“My beloved friends, if you see a believer who is overtaken with a fault, the one who is in the Spirit should seek to restore him in the Spirit of gentleness. But keep watch over your own heart so that you won’t be tempted to exalt yourself over him. Love empowers us to fulfill the law of the Anointed One as we carry each other’s troubles. If you think you are somebody too important to stoop down to help another (when really you are not), you are living in deception.”
Galatians 6:1-3 (TPT)
The LORD does not look at the things people look at. People look at the outward appearance, but the LORD looks at the heart.
1 Samuel 16:7
Some years ago, I witnessed one of my children being unkind to a few other kids. It happened when their moms were around, so I felt embarrassed and uncomfortable. I knew I needed to address the situation and teach my kiddo how to put oneself in the shoes of others—but first, I needed to assess my heart and tend to the choppy inner waters stirred by my own embarrassment. A couple of days later, after spending time with God talking about why my heart was stirred, He led me back to peace. Then, my kiddo and I had a loving, beautiful conversation. My sweet child, who has a heart for God and a kind, welcoming spirit, without prompting from me, recognized that an apology to the other kids was in order and carried it out.
A week later, the same type of unkindness happened again, and I experienced the same conviction about a conversation. This time, even though my heart was stirred, I didn’t wait. I lit into my child right away—sharing my disappointment, frustration, and embarrassment. As you can guess, my words were met with resistance and defensiveness—all because I chose to address someone else’s sin with a stirred-up heart.
As Christ followers, God invites us to share His loving nature with others to draw them near to Him—and lovingly addressing others’ mistakes is part of that. But, often, the moment we are experiencing that inner slurry of conviction to speak is the worst time to actually do it! Verses 1-3 remind us that no matter how convicted we are, before we open our mouths to point out someone else’s mistake, we need to check our hearts.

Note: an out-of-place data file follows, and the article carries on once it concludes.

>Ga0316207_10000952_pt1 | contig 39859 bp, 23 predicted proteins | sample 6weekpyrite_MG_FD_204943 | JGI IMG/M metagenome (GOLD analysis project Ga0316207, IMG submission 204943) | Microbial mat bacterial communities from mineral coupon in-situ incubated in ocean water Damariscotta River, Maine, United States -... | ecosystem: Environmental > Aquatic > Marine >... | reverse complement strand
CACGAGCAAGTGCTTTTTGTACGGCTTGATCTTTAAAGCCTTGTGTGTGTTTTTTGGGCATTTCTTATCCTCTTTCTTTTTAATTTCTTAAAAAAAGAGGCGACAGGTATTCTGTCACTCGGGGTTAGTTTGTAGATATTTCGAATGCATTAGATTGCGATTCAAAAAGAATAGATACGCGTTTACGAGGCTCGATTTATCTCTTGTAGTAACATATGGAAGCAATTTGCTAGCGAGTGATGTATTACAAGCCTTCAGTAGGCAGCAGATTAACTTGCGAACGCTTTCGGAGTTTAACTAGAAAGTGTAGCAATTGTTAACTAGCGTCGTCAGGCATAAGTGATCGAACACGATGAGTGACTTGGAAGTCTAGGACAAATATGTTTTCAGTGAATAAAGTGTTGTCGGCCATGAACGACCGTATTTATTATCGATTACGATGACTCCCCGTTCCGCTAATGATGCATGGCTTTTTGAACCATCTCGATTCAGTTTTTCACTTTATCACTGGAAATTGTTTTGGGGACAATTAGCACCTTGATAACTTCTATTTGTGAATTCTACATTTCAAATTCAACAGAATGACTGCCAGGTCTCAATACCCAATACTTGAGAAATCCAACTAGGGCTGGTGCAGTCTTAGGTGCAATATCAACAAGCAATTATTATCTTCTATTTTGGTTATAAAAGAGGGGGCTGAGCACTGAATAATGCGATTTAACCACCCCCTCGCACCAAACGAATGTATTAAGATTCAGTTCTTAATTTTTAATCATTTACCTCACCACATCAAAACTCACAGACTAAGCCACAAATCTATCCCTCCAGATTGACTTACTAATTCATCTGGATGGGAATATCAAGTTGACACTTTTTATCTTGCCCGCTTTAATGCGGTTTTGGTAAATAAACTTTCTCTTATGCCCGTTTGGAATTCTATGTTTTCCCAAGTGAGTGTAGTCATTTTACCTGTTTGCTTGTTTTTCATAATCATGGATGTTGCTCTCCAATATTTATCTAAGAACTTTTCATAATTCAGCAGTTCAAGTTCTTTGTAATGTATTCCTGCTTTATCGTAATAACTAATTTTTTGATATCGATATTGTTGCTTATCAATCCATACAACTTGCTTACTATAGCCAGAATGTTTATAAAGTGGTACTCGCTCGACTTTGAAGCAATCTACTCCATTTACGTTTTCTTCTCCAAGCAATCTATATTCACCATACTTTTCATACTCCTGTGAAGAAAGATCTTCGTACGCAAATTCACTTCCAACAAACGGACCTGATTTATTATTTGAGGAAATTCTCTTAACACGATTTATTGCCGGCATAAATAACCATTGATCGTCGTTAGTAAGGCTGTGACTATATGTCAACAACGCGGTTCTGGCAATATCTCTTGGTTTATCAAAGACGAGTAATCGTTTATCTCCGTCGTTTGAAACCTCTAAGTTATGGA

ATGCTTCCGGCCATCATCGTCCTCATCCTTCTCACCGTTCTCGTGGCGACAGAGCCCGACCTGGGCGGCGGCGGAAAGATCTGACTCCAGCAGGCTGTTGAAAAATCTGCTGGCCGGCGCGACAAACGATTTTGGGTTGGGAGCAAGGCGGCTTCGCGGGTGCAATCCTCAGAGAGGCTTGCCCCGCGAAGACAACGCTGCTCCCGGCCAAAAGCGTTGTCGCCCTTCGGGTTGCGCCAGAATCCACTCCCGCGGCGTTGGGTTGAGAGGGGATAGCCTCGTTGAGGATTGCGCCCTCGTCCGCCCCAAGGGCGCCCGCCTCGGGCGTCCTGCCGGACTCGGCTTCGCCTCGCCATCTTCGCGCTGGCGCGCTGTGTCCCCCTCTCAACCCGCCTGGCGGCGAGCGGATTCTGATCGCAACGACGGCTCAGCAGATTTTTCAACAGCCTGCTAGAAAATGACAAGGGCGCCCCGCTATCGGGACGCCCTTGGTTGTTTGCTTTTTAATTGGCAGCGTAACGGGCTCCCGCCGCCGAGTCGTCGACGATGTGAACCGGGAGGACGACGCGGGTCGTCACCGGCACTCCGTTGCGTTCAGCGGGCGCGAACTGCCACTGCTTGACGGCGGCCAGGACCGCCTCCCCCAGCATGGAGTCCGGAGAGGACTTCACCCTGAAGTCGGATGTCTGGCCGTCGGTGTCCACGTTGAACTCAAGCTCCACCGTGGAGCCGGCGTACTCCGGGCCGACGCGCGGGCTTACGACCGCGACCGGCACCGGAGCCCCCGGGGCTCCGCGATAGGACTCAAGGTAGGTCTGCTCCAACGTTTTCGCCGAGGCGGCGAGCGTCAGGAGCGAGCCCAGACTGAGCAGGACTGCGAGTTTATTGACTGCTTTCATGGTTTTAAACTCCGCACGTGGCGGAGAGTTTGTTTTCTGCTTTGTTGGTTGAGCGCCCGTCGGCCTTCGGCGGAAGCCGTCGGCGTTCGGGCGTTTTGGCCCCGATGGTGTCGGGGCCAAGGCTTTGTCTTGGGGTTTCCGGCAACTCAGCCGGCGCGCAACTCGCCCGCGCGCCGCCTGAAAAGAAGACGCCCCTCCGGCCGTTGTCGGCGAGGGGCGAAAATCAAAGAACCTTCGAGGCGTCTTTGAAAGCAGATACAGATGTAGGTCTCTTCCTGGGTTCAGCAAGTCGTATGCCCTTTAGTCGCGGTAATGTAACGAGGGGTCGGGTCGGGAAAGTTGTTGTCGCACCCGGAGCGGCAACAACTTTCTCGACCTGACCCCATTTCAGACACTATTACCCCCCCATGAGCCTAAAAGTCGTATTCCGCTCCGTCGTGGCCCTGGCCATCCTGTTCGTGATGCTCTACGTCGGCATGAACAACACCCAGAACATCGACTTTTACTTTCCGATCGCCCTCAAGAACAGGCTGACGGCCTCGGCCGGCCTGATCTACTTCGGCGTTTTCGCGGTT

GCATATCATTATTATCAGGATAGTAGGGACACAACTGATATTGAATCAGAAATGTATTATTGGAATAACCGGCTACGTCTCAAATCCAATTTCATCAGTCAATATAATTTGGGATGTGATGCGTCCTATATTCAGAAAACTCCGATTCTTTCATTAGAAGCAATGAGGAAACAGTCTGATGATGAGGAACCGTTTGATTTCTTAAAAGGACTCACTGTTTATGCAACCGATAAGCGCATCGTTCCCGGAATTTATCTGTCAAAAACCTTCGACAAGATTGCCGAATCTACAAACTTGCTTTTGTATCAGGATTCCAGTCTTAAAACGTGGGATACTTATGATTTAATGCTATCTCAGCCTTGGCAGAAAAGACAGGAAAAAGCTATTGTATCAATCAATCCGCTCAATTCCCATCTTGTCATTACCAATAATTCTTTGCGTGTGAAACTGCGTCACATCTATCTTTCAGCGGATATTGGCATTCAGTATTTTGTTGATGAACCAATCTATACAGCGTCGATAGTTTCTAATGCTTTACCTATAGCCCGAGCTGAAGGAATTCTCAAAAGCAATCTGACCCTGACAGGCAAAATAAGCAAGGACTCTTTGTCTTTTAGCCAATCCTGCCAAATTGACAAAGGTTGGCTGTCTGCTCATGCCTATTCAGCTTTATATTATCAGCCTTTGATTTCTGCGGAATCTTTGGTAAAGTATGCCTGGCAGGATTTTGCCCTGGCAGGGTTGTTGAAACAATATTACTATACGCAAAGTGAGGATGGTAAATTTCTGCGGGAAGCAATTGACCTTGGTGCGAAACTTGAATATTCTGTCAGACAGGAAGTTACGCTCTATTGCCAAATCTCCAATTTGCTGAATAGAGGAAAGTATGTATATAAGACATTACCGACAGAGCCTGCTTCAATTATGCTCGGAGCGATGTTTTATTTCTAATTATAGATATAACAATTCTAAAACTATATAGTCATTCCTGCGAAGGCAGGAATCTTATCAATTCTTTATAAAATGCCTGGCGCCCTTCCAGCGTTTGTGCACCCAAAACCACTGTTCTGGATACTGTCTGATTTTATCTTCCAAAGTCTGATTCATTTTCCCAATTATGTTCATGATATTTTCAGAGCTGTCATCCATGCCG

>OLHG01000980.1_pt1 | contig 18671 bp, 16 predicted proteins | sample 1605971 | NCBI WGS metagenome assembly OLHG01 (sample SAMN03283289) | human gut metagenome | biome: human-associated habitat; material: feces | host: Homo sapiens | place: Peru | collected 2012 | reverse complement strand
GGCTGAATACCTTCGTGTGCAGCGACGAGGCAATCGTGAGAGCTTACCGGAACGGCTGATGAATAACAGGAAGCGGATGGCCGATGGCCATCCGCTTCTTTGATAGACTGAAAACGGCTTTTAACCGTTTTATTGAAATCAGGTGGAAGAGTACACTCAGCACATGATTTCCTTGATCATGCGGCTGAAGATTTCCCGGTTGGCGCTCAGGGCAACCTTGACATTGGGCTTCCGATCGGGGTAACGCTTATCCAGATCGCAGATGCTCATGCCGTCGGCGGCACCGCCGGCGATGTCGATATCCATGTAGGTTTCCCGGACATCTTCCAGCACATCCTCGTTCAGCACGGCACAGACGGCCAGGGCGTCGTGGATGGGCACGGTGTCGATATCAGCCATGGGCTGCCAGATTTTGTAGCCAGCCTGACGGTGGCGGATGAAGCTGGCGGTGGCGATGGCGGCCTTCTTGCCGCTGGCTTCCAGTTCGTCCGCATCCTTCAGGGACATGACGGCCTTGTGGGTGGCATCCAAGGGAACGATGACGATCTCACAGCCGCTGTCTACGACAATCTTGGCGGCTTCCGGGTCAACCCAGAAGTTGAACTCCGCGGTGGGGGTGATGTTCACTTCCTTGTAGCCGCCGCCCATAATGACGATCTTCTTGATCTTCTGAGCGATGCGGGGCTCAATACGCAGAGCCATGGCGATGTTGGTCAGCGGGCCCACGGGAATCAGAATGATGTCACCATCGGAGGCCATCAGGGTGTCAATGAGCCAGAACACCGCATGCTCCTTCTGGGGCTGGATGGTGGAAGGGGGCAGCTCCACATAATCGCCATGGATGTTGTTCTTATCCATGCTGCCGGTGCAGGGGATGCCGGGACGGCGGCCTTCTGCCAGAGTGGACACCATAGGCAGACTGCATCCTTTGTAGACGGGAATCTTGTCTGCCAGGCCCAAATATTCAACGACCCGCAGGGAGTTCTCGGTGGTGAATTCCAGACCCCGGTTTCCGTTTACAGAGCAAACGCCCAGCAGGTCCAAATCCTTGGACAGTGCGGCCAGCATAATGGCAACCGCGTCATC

Why does our heart matter in someone else’s sin? Scripture tells us that the person we are speaking to will experience what is in our heart. (Matt 12:34; Luke 6:45) If we are operating outside of the heart-peace that God offers us, we risk our friend experiencing our emotions, judgments, or desire for control instead of our love. Another way to look at it is before we address the speck in their eye, we need to address the log in our own (Matt 7:3). My kiddo felt loved the first time I brought up the situation, but the second time, not so much…
Speaking from a peace-filled heart when loving someone through their faults is not easy—but it is a beautiful way to draw them closer to our good, loving God.
The next time you feel convicted to address someone else’s mistake, take some time to assess your heart. What emotions have come up in you? Do you feel loving toward the person, or do you need to take your stirred waters to your Father for help restoring your heart-peace first?